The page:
Students must place in at least college level Algebra or higher, then must submit qualifying test scores. For upper level courses such as Pre-Cal or Cal, students must submit qualifying test scores AND have successful completion of HS Trig or Pre-Cal with a B or better; in addition to college readiness in reading and writing.
If a student earns a D in a dual credit course he/she may receive high school credit, however a D does not transfer to another institution. This would result in the student needing to retake the college course to transfer the credit earned.
If a student earns an F in a dual credit course, he/she will not receive high school or college credit for the course. Students earning a dual credit grade below C will no longer be eligible to continue in the dual credit program.
A student must earn a C or higher to continue to be eligible to enroll in dual credit courses.
According to UIL rules, dual credit courses are eligible for UIL exemptions, but due to the limited number of grades issued in these college courses, students may not have the opportunity to become UIL eligible after a failing mid-term grade.
Dual credit course are actual college courses and therefore follow the traditional college requirements for grades issued to students. As a result, students should expect a midterm grade and a final grade. It is at the discretion of the dual credit instructor to issue additional grades to students.
Determination that a college course meets the high school TEKS/learning outcomes for a particular high school course is the responsibility of the school district or private/charter/home school. Lone Star College does not identify courses as meeting any particular TEA requirements for high school graduation. Lone Star College-Online has designed some online dual credit courses to meet the TEKS, but additional outcomes required by any school/district will need to be supplemented by that school/district. All decisions regarding a student's high school graduation plan should be determined by their school counselor/administrator..
If a student chooses to withdraw from a college course, he or she must meet with their high school counselor FIRST. The high school counselor can assist the student in withdrawing from the college side of a dual credit course. The student must complete and submit an official college Withdrawal Form at LSC prior to the college's last official date for withdrawal. Failure to do so could result in the student receiving an "F" on his/her official LSC transcript. The student will also need to work with the high school counselor to enroll in the appropriate high school course.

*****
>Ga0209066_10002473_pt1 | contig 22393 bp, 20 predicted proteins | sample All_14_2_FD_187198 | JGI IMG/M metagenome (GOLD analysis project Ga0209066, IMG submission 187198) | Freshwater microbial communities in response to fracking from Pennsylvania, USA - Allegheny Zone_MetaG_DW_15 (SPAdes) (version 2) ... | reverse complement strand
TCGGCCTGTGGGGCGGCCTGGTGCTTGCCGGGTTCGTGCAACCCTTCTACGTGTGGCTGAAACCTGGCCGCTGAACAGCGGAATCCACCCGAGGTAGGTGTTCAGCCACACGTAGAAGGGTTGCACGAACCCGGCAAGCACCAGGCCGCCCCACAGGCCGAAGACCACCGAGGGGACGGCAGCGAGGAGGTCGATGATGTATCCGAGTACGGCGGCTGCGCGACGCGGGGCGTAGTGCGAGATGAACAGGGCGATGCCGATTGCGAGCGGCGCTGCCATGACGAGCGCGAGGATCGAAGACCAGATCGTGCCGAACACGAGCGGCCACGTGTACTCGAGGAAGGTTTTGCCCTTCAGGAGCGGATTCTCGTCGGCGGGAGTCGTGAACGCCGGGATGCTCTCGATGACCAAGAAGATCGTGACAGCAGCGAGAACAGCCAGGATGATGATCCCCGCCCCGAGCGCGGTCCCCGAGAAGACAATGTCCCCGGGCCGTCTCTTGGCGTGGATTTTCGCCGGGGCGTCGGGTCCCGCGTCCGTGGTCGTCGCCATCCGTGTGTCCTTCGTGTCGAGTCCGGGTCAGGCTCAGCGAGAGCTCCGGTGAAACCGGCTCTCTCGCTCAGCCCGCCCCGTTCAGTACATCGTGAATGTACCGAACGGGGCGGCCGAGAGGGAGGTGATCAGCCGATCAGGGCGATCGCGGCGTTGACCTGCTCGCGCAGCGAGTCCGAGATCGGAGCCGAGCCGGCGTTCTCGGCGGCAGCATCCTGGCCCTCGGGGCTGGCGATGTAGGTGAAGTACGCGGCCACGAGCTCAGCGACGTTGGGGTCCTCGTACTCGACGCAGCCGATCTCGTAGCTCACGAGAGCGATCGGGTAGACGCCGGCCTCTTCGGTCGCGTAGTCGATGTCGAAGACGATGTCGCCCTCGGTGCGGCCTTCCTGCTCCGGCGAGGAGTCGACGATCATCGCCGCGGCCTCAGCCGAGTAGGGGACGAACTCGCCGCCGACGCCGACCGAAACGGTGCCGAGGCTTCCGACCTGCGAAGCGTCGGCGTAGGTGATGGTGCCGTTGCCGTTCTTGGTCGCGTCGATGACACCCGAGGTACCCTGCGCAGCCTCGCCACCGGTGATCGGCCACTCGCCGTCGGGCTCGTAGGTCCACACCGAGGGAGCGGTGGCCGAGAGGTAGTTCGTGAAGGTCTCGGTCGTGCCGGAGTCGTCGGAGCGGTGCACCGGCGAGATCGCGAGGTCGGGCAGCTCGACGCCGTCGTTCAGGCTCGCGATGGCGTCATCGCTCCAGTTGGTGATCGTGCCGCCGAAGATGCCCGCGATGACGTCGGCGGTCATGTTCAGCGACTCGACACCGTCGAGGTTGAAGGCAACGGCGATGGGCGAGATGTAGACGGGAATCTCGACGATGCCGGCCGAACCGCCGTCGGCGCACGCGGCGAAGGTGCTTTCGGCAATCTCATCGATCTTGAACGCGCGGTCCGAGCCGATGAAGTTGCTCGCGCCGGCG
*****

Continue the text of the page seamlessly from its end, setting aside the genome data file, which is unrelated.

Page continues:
No Dual Credit Drop Form is required from the student before the term begins. After the term begins, a student must complete a Lone Star College drop form so that the withdrawal from the Dual Credit course can be properly processed. Failure to complete a drop form could result in an F on a student's college transcript.
For high school Dual Credit courses, changes and/or drops can occur only within the first ten days of the semester. Courses dropped before the Official Day of Record will not be reflected on the student's college transcript. After the Official Day, a grade will be reflected on the student's college transcript.
The student will receive a W on his/her college transcript. Per the Texas Higher Education Coordinating Board, students who are still enrolled in high school are not affected by the provisions of SB 1231 Six-Drop Rule and any course a student drops while they are still enrolled in high school should not be counted toward the limitation on dropped courses. The provisions of the Six-Drop Rule are effective for college courses dropped after high school graduation throughout the student's entire undergraduate college career. Students are not eligible for state or federal financial aid while enrolled in high school. However, grades earned, including a W, for college courses taken while in high school can impact a student's future financial aid under the college's Satisfactory Academic Progress (SAP) policy, because they are recorded on the college transcript..